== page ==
San Francisco is amazingly dysfunctional and uneven in the application of its laws.  I live about a mile from that store and I can hardly throw a rock without hitting a zoning violation.    We had three pot stores  open practically overnight with no planning process.  We’ve had several major building fires that would never occur in a properly built and inspected  structure, including one which took out the major retail in the neighborhood (and the only ice cream store).  We even had a building burn down due to a meth lab.

    The city concentrates enforcement on those most able to pay rather than those most in need.  

    • Tim in SF says:

      Are you talking about the fire at Haight and Fillmore? That took out the three twins ice cream and the only big walgreens around.  I’m still bitter – I had an unused groupon for the ice cream shop. :-(

      That was cused by bad zoning / zoning violation? I hadn’t heard that. Do you have details? 

      • magic says:

        Also, the “meth lab” cause for the Alamo Square fire was nothing but a rumor…

      • KWillets says:

        The major fires were all wood frame structures 50-100 years old, which escalated from minor fires in one unit or in a garbage chute to five alarms, with the entire roof of the building destroyed.  Most of these would have been limited to one alarm if they had sprinklers or even just fireblocking.  It’s not hard to imagine much of the city burning up again in the next earthquake if they need five alarms just to put out one fire.  

        I don’t know of specific violations (old buildings are not subject to retroactive code changes), but when you see several of these structures go up like this you start to wonder where the system has failed.  

    • autark says:

      meth lab didn’t follow zoning laws?! I am shocked, SHOCKED I tell you!

    • Aloisius says:

      Wait, what? There places where the government goes in and inspects every building for anything that could cause a fire? I mean, the fire department comes out and inspects my building’s fire alarms once a year, but I’m pretty certain we pay them to do it so that our insurance stays low.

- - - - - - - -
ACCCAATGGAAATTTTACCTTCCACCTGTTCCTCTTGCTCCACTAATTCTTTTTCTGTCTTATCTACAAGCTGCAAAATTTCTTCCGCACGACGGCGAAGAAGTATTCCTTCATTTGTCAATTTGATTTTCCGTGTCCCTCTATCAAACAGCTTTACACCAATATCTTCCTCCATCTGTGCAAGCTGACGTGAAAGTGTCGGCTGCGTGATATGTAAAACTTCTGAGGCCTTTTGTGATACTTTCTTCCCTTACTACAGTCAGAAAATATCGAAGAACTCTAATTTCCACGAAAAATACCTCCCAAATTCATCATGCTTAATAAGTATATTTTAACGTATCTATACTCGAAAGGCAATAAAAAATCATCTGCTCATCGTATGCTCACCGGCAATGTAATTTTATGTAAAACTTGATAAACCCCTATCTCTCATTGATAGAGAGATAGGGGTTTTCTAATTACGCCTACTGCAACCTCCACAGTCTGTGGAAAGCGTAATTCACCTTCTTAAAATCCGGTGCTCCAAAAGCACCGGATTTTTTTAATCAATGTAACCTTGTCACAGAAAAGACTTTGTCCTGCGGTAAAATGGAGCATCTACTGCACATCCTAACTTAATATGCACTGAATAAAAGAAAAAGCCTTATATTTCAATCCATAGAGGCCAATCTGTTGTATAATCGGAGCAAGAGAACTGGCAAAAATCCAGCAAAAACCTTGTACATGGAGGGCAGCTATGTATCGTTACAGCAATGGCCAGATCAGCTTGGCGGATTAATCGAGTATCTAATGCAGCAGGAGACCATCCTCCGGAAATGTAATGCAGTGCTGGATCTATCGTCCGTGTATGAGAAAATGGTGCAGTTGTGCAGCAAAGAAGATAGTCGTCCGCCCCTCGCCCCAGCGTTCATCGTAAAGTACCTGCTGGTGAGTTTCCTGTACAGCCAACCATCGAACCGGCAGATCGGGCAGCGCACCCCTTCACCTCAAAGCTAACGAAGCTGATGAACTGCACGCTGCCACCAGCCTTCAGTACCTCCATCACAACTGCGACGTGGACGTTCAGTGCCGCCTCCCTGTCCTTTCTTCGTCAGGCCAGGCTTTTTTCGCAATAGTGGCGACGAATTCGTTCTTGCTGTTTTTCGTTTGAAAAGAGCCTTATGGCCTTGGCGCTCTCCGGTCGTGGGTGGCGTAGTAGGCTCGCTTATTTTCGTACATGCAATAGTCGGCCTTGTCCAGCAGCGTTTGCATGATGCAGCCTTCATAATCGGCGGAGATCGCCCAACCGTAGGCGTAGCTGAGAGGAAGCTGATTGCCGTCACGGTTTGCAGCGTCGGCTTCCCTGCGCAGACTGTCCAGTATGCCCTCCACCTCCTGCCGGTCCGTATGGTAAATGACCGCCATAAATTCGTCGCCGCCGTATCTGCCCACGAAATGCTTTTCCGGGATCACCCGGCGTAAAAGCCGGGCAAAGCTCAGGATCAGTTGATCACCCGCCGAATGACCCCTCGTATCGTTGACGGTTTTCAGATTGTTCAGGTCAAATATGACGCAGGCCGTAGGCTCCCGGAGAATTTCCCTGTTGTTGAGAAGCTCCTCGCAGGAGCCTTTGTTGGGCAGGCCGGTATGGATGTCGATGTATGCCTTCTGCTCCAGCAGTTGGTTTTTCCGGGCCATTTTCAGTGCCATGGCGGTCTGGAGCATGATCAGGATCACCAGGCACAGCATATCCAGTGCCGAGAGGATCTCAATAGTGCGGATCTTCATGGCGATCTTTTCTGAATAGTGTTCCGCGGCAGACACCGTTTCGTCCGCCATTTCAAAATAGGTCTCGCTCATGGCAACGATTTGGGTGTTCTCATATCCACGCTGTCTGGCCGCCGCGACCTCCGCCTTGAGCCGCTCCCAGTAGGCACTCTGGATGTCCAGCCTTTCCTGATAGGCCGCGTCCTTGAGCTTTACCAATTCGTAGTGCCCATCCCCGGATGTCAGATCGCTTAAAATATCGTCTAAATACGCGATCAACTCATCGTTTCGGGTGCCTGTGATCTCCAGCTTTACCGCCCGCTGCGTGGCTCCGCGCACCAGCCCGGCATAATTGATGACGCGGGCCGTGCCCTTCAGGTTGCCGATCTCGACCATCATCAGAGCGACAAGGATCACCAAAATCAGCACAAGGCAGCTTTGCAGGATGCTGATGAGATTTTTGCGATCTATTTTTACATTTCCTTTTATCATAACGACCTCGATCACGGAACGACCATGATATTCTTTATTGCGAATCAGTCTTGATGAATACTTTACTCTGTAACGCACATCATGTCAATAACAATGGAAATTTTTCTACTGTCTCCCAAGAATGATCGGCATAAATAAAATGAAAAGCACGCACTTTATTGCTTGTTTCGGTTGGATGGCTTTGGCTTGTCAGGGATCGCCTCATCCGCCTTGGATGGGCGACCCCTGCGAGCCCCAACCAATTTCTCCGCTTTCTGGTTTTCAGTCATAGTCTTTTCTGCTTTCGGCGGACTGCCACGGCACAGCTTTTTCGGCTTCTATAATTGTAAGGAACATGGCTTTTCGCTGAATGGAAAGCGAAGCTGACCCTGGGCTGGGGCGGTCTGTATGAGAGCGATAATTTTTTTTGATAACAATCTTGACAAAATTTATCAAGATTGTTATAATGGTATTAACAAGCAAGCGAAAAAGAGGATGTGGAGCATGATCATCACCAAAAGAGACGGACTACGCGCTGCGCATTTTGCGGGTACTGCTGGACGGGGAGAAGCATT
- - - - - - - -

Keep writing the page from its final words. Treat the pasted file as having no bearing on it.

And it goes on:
• Navin_Johnson says:

        The business I work for in Chicago gets pretty thorough inspections that go way beyond fire alarms.  Not like the good old days (not that long ago) when you could just give gifts and envelopes to avoid such city worker hassles!

    • AnitaPiece says:

      “The city concentrates enforcement on those most able to pay rather than those most in need. ”

      Bingo.  The inevitable end result of a government which only exists to make sure it keeps growing.  All it wants is MORE MONEY.  MORE. MORE. MORE.  

      So then all the pretty little regulations which supposedly make life soooo much better are only applied to those who can PAY for both the regulations (permits, etc.) or those that can PAY when they’re caught violating them (and there’s so many of them, you’re going to get caught if the authorities choose to check – and they tend to only check carefully on those who can PAY).  It’s all about the dinero when you’re a big governement.   Ironic – isn’t that the critique of eeeeevil corporations and capitalism?Here’s a good article on what it’s like in the non-wealthy, non-white, non-urban California, where the people don’t have the money to pay the fines and the permit costs which extravagant, bloated big government requires:http://www.nationalreview.com/articles/286354/vandalized-valley-victor-davis-hanson Where are the authorities?  They’re in the wealthy parts of the state hassling those who can pay the fines (and can pay the permit fees).   Sitting at red lights in LA and San Francisco waiting for someone to pull out a cell phone, etc. The authorities are where the folks who have the time and the money to jump through (and PAY for) the  many hoops required to set up a business.  They’re where the easy money is.  

      • Navin_Johnson says:

         “non-white” how did you manage to pull that out of your….

        Where are the authorities?  They’re in the wealthy parts of the state hassling those who can pay the fines (and can pay the permit fees).

        You know that cities have individual governments that those citizens elect….right?  

    • inwoodguy says:

      Yes.  San Francisco is incredibly corrupt and incompetent.  This is a city that has a budget that spends over $10,000 per year for every man, woman and child in it, yet had to borrow money in a recent referendum to repave the streets.  Apparently, they couldn’t allocate money from the $10K per year per resident for something so basic and simple.

      Yet we have city-funded committees, with salaries, that send dispatches and “city supervisor recommendations” on such vital city government topics as Israel-Palestine relations and banning puppy mills in stores that only sell tropical fish.